Spring Treasure; Marinade

We had our first barbecue of the season last week and ribs yesterday.For our first barbecue; I marinated pork chops in a curried mango sauce. Then my husband barbecued them on low flame, to perfection. They were sooo good! I made a cream cheese and chive mashed potatoe and roasted veg.

I am always wanting to change up my marinades for steak and chicken. I’ve tried stock with different herbs, made pastes with chilis and lemon, the traditional BBQ sauce and pre-made teriyaki or souvlaki.

Why not use sauces that are usually marketed for other uses as a marinade, such as:
• Italian salad dressing(very good for steak)
• butter chicken sauce
• pasta sauce
• condensed soup
• zucchini relish
• broth with puréed sweet potatoe or other veg
Try them out.

Break out of your routine recipe box.

Living Wall/ Green Wall

A living wall inside my home is a great use of space and a beautiful health-wise addition. I will now be finding a way to make one work for our family in hopes to grow herbs and food indoors. Happy Earth Day!

inspirationenergy

GREEN WALLS 3

 

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A living wall is either a hedge that is entirely composed of plants, such as trimmed shrubs, or a wall that is partially or completely covered by plants. The latter is commonly referred to as a “green wall”, particularly with the development of recent technological innovations that allow for walls to be entirely covered by irrigated living plants.

Living walls help to reduce local wind speeds, traffic noise, and localized temperature extremes (urban heat islands) by shading and converting liquid water to water vapour (evapotranspiration) which cools the air. They help to improve air quality by reducing dust and particulates and help to reduce the amount of heat lost from a home. Another significant benefit is the increase in biodiversity, along with aid for food and shelter for wildlife.

Living walls may have a positive impact on both physical and mental health and wellbeing. Green views and access to…

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Spring Treasure; Starting Seeds

If you are garden savvy or want to try your hand at growing your own food, it is easily done with the right information to start you off. It is easiest to buy a plastic seedling tray, or humidome, with a lid if you are trying this for the first time.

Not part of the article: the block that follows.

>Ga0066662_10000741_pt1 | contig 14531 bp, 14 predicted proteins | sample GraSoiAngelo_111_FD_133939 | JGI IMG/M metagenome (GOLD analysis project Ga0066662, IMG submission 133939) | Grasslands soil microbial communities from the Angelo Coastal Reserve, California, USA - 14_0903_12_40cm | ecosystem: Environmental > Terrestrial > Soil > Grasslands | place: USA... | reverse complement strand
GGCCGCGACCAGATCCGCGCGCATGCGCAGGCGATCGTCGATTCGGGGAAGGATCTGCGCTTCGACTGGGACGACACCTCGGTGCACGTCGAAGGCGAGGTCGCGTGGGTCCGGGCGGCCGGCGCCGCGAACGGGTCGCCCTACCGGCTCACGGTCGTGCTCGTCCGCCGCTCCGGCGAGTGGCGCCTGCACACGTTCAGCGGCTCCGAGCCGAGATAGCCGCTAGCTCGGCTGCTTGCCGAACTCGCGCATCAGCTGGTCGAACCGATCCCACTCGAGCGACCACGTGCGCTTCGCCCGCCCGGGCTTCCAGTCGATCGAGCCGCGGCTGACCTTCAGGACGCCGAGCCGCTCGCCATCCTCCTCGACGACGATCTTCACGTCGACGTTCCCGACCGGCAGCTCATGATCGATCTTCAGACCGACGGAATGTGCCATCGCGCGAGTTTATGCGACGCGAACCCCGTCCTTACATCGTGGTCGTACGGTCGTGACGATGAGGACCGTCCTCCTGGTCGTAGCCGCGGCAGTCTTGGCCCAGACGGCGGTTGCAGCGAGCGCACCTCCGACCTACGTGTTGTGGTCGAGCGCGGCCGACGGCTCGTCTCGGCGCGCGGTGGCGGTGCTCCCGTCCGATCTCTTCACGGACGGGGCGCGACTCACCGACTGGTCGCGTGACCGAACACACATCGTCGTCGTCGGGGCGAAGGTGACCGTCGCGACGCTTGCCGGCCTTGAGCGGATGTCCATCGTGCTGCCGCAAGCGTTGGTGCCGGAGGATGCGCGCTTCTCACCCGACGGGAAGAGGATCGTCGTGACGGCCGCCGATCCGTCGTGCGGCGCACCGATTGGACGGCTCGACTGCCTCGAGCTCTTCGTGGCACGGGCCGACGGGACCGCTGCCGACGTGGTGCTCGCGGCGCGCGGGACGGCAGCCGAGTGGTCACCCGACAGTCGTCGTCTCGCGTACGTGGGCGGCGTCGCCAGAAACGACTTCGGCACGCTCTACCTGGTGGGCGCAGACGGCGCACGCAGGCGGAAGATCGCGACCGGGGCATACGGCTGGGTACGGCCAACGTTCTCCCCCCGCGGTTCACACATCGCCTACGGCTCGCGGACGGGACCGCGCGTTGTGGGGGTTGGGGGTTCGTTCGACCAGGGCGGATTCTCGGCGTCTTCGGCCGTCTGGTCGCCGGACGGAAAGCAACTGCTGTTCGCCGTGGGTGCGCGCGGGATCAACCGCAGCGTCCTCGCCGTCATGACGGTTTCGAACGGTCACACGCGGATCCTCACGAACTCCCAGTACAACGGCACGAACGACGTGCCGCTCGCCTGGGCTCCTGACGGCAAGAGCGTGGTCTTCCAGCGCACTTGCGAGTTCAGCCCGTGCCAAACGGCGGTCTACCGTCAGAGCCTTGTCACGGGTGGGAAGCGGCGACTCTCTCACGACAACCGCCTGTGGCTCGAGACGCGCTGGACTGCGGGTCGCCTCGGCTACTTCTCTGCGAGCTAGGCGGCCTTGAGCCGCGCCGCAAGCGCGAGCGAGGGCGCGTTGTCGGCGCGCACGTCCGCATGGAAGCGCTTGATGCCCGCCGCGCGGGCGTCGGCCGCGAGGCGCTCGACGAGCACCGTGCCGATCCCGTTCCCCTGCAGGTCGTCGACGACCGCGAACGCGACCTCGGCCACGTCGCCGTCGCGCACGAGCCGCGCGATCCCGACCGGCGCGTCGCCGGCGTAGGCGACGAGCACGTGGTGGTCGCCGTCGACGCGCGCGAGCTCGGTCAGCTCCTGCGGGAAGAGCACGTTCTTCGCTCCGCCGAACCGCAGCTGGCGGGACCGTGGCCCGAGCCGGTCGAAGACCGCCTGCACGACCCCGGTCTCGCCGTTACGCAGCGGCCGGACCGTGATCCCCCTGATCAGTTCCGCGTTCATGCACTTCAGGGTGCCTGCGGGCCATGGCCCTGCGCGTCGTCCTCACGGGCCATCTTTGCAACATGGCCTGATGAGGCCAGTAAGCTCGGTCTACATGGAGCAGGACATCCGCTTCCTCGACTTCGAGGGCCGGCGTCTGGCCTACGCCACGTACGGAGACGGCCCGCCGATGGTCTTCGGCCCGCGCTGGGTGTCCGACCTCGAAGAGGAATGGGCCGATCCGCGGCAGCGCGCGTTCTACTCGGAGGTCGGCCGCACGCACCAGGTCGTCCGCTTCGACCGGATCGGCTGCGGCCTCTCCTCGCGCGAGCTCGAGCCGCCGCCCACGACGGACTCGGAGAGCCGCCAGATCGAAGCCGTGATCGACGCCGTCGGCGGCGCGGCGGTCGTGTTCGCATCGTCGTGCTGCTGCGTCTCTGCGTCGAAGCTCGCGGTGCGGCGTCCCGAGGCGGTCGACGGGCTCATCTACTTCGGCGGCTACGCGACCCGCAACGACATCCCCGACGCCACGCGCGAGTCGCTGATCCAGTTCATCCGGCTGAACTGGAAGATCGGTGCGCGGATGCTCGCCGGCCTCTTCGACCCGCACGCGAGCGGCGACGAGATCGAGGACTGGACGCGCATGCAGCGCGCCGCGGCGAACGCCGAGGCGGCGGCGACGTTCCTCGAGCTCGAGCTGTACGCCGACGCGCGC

Most seeds should be started between 4-8 weeks before the last frost, depending on what it is. Some seeds such as flowers and peas are sowed directly in the soil after all frost probability has passed. Each pack of seeds has instructions as to how to handle planting.

Once you have your Humidome, fill each rooting cell with pre-moistened ‘seed starting soil’ about 2/3 full. Place a couple of seeds on top and cover with a thin layer of soil. Mist all cells with warm water, lightly. Be sure to label or separate between different types of seeds. Cover, keep moist and in a bright sunny spot, but not somewhere that gets direct sunlight. Take the lid off when your plants are an inch or so high. Once you see fine white roots you can plant them in large containers or in your garden after the last frost.

I have failed with starting seeds of some flowers at the point when I have to take the lid off. I still am not sure why. Nevertheless, it was much easier than I thought. All you need to do is read the seed requirements, keep soil moist and watch the progress. I listened to my intuition as well.
Either way, it is very rewarding when they grow those tiny little plants right in front of your eyes.

I encourage people of all ages, abilities, time and space restrictions to try a garden of their own.
When my mother-in-law visits us from El Salvador, she frequently watches and picks from the garden. She seems to take pride and much joy in choosing what she wants for us that day.
It is especially relaxing. I am adding this self-sufficient, observant, patient, gross and fine motor activity to my daughters learning right now.

I’d love to hear what you grow and what worked or didn’t in your garden!